US 4344342 A
A method of producing washers and the like from a strip of sheet material having at least one straight edge, in which scrap generation is minimized.
1. A method for the manufacture of washers and the like from a strip of sheet material having one straight edge, said method comprising:
positioning said straight edge along a guide means;
notching said sheet by die cutting a pair of opposing V notches through the thickness of said sheet material in such a manner that the legs of one such V notch extend from its vertex to one edge of said sheet material and the legs of the other V notch extend from its vertex to the opposite edge of said sheet material;
simultaneously with said notching step, trimming said sheet material to a predetermined width;
said trimming being carried out by die cutting material from the edge opposite said straight edge to produce a sheet of desired width having parallel edges;
advancing said sheet material in a direction parallel to said straight edge, and
shearing said sheet material at a line joining the vertices of each pair of V notches.
2. A method in accordance with claim 1 wherein said pairs of V notches are made in such a manner that the legs of each said V notch are equal in length and intersect the edges of said sheet to form pairs of isosceles triangles.
3. A method in accordance with claim 1 wherein the depth of each of said V notches as measured from the notch vertex to the edge of said sheet in which said notch is formed, along a line perpendicular to said edge, is less than one-half the width of said sheet.
4. A method in accordance with claim 1 wherein the vertices of each said pair of V notches so formed lie opposite one another along a line perpendicular to said straight edge.
5. A method in accordance with claim 1 further comprising the step of cutting fastener holes in said sheet material.
6. A method in accordance with claim 5 further comprising cutting said fastener holes simultaneously with the steps of notching and trimming.
7. A method in accordance with claim 1 wherein said sheet is advanced a distance equal to the trimmed, predetermined width of said sheet.
This invention relates to a method of production of washers and the like from a strip of sheet material.
Washers and the like have traditionally been manufactured by die cutting an array of round shapes from a presized strip of sheet material using a two station progressive blanking die. The sheet material is usually available in the form of a long strip. If the sheet material has enough elasticity the strip may be coiled to facilitate handling. The strip is advanced a discrete interval of length into the first station of the open die. As the die is closed the center hole or inside diameter of the washer is punched. The die is then opened and the strip is again advanced into the die so that the centerhole is now positioned in the second station. As the die is closed, a second punch "blanks" the outside diameter of the washer around the centerhole and the finished part is severed from the strip of sheet material.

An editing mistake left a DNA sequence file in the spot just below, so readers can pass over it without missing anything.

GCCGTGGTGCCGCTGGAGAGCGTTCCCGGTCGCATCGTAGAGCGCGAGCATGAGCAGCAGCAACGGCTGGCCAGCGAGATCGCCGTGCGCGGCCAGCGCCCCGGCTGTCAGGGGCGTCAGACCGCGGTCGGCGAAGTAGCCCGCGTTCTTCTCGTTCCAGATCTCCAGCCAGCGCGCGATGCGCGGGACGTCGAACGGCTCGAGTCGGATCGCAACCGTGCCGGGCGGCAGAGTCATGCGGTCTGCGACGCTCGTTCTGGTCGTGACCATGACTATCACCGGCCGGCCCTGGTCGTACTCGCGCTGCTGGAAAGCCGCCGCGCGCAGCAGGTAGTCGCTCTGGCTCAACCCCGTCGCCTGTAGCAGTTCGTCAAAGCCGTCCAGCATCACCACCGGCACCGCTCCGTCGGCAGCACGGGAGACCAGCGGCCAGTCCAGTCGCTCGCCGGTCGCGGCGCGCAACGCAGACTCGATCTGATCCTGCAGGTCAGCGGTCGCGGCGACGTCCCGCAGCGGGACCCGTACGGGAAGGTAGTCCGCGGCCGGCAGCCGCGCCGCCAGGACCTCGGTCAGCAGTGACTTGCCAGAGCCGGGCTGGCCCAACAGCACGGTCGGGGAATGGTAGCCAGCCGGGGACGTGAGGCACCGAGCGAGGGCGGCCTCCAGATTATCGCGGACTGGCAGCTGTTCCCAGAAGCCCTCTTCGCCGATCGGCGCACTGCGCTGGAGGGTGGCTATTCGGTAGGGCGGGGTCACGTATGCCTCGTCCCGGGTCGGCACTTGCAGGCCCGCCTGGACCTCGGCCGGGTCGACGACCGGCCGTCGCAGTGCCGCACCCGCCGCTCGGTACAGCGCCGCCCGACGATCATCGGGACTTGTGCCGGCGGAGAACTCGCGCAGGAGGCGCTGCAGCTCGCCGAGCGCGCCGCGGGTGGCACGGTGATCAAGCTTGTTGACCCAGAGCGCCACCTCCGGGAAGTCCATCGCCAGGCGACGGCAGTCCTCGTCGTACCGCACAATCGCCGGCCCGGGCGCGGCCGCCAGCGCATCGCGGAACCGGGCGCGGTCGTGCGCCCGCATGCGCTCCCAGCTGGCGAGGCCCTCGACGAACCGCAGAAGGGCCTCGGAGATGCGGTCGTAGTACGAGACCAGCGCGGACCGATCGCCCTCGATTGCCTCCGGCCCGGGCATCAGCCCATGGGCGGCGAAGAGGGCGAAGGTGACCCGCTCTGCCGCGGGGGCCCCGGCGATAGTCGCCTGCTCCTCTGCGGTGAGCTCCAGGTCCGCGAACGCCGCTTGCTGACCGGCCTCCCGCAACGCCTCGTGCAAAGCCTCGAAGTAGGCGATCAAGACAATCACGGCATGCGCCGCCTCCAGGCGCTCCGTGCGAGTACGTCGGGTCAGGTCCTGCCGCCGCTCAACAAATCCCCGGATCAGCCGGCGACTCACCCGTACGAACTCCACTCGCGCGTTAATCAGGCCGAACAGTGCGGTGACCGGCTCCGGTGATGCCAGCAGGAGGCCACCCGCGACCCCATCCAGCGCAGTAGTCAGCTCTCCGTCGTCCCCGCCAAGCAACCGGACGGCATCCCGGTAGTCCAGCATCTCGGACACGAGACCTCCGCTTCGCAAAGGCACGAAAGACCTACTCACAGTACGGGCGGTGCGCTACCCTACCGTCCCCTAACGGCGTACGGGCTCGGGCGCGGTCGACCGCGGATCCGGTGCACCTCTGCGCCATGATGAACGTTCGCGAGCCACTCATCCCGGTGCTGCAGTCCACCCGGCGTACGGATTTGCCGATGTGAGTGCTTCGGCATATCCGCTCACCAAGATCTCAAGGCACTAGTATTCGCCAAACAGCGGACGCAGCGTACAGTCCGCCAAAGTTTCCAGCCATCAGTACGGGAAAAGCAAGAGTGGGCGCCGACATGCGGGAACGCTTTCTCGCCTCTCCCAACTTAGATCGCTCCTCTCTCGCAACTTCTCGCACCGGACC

When stamping an array of such washers it is not practical to arrange the pieces such that their edges lie tangent to one another or to the edges of the sheet material. This is due to the limitations of dimensional tolerance inherent to a blanking operation coupled with the geometry of the pieces. Thus, a web of unused material is formed that results in the generation of substantial amounts of scrap.
Such scrap may, of course, be reclaimed but if the sheet material initially includes a corrosion resistant coating, reclamation is more costly. While uncoated scrap may be reclaimed as is, coated and plated scrap must first be stripped. This additional expense can easily render reworking of such scrap economically unfeasible.
It is therefore the principal object of this invention to provide a method of producing washers and the like from a strip of sheet material having at least one straight edge, that minimizes the amount of scrap generated from such production.
The accomplishment of this and other objects of the invention will become apparent from the following description and its accompanying drawings in which:
FIG. 1 is a front view of a strip of sheet material in an open four station progressive blanking die showing the movable punch section and the stationary die section.
FIG. 2 is a top view of FIG. 1 showing a cross section of the die cutting punches, the die block, guide bar and a finished washer. For purposes of clarity the punch mount, ram, strippers and bolster have not been included.
In accordance with a preferred embodiment of this invention, washers and the like, having an octagonal perimeter, are die cut from a continuous strip of sheet material.
The four station progressive blanking die as viewed in FIG. 1 comprises: a movable punch section 11; a stationary die section 13; working stock in the form of a continuous strip of sheet material with one straight edge 15; and a means (not shown) for advancing the sheet material into the die in discrete intervals of length.
As shown in FIG. 2, the working stock; in the form of a continuous strip of sheet material 15, has: a straight edge 45; an incoming free edge 47; a trimmed edge 49; a center hole 50; and a pair of V notches indicated by reference numerals 51 and 53. A finished washer 55 is produced when the strip of sheet material has been severed along a line joining the vertices of notches 51 and 53. The thickness of the sheet material determines the thickness of the finished washer.